Bill McKibben, who has been called “the nation’s leading environmentalist,” is leading a movement to destroy the fossil fuel industry, which he calls “Public Enemy Number One.” This is the signature issue of his mega-popular organization 350.org under the names “Do the Math“ and “Fossil Free.”
As an energy researcher who knows the indispensability of the fossil fuel industry to my own life and billions of lives around the world, I am doing whatever I can to stop this movement.
My Debate with Bill McKibben
Earlier this month I publicly debated Bill McKibben in order to make the case that his quest “to cut our fossil fuel use by a factor of 20 over the next few decades” is pseudoscientific and suicidal.
Throughout the debate I stressed four points:
[Editor Comment: Previous posts at MasterResource (see here and here) have critically reviewed Moore’s Law applied to energy systems. Mr. Lightfoot revisits the issue below based on his article in Engineering Dimensions (May/June 2013). His views about the need for government direction to achieve energy transformation are the author’s alone.]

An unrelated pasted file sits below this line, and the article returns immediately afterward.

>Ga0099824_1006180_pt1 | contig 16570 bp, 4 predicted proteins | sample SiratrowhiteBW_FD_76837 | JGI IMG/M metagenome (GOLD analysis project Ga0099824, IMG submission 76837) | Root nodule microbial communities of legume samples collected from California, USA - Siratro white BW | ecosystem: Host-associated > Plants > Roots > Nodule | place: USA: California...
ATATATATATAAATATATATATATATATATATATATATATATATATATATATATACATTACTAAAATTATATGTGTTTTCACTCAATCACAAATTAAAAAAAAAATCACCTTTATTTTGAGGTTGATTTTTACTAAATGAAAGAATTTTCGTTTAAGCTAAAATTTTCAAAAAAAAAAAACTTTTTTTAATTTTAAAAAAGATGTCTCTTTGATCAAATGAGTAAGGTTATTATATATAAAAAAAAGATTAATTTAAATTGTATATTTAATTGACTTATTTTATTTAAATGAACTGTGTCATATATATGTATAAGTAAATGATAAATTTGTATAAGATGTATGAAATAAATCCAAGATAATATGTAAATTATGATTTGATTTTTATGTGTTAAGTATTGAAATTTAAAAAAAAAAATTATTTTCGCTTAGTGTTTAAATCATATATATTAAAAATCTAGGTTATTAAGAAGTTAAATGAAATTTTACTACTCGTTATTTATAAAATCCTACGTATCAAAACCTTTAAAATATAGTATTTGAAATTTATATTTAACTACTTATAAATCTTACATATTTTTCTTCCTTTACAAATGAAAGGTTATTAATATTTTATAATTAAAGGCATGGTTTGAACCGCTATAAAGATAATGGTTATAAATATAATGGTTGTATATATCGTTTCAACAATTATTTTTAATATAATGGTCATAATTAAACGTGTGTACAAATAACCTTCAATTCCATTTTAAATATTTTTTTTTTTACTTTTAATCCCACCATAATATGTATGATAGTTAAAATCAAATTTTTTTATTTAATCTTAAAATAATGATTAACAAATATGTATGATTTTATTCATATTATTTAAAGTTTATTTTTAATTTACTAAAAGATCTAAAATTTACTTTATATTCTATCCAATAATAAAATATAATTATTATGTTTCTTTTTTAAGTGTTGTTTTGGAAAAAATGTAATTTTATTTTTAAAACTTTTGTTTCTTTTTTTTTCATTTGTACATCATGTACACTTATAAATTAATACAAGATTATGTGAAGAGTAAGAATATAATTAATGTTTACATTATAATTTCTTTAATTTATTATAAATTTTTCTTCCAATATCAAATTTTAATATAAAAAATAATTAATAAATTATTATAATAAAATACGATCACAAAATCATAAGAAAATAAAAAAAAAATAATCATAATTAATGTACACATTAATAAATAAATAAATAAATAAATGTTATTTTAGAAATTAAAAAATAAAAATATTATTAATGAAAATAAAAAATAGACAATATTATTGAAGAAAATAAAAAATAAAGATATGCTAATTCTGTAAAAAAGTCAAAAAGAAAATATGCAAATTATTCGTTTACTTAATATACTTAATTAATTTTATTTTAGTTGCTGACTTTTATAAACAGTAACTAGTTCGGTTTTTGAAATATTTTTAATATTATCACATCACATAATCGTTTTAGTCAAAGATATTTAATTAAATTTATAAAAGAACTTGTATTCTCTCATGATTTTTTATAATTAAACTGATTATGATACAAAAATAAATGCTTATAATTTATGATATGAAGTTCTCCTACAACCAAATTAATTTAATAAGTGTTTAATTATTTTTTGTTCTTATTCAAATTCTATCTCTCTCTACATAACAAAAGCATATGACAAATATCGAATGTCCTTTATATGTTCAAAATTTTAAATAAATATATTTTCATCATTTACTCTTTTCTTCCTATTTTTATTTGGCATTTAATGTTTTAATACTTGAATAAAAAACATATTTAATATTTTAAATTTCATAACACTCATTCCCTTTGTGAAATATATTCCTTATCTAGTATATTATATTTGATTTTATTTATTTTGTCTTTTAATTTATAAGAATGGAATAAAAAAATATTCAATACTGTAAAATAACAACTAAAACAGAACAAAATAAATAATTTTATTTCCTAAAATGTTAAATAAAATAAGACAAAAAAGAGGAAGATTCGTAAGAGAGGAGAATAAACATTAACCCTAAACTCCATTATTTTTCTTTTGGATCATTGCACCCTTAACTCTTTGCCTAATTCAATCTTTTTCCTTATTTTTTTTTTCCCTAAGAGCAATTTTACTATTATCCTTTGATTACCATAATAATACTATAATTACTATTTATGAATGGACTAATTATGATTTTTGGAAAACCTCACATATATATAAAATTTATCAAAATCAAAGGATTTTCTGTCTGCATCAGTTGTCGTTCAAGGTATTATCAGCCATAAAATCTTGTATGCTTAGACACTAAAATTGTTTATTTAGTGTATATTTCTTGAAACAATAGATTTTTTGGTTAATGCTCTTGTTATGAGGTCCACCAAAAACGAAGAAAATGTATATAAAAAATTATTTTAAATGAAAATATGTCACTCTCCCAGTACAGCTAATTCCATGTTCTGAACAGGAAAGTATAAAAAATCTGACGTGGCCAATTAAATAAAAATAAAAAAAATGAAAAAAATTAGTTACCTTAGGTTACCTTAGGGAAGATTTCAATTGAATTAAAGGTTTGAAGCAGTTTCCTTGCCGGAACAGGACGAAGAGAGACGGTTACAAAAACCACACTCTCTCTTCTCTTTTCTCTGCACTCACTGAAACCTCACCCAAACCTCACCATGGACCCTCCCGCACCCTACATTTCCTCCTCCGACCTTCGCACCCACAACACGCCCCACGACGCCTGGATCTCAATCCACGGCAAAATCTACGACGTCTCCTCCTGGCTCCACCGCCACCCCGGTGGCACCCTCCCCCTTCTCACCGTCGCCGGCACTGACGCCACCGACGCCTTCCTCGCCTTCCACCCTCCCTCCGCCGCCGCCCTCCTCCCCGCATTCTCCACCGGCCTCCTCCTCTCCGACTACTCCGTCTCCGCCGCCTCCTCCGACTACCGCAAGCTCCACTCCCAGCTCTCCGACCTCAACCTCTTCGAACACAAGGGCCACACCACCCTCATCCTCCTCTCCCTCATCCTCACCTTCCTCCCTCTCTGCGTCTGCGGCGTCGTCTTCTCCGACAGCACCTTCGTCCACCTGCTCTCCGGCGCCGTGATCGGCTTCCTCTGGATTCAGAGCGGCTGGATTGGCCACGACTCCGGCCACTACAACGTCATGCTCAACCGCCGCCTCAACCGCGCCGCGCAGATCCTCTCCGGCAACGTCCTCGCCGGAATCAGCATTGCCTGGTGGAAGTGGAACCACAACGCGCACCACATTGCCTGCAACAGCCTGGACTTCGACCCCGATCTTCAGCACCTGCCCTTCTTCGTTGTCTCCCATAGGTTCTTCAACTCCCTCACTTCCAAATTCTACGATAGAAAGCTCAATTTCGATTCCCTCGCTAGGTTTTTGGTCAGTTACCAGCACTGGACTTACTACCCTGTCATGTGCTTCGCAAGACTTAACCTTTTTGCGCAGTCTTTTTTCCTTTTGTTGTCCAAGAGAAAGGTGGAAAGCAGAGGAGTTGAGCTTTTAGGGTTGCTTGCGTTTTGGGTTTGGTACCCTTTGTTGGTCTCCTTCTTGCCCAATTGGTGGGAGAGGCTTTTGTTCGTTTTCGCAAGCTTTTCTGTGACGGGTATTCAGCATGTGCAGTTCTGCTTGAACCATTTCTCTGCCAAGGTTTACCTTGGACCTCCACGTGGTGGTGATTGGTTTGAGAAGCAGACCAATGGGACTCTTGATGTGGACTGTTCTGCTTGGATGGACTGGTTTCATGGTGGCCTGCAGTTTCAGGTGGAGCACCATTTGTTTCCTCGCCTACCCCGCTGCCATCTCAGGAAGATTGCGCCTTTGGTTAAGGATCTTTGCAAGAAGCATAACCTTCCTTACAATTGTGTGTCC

In a 2009 speech before the United Nations, Israeli Prime Minister Benjamin Netanyahu spoke about hope for the future:
“It took us centuries to get from the printing press to the telephone, decades to get from the telephone to the personal computer, and only a few years to get from the personal computer to the internet. What seemed impossible a few years ago is already outdated, and we can scarcely fathom the changes that are yet to come.…
“Economics is haunted by more fallacies than any other study known to man. This is no accident. The inherent difficulties of the subject would be great enough in any case, but they are multiplied a thousand fold by a factor that is insignificant in, say, physics, mathematics or medicine – the special pleading of selfish interests.”
– Henry Hazlitt, Economics in One Lesson (1946)
Henry Hazlitt (d. 1993) was born on this day in 1894. As has been done with other great classical liberal thinkers at MasterResource, this post celebrates Hazlitt’s birthday by applying his thinking to the current policy debate.
Specifically, Chapter 14 of Hazlitt’s book Economics in One Lesson, “Saving the X Industry,” despite being published in 1946, enlightens the current discussion about the wind production tax credit, which is set to expire at the end of this year unless Congress extends it.…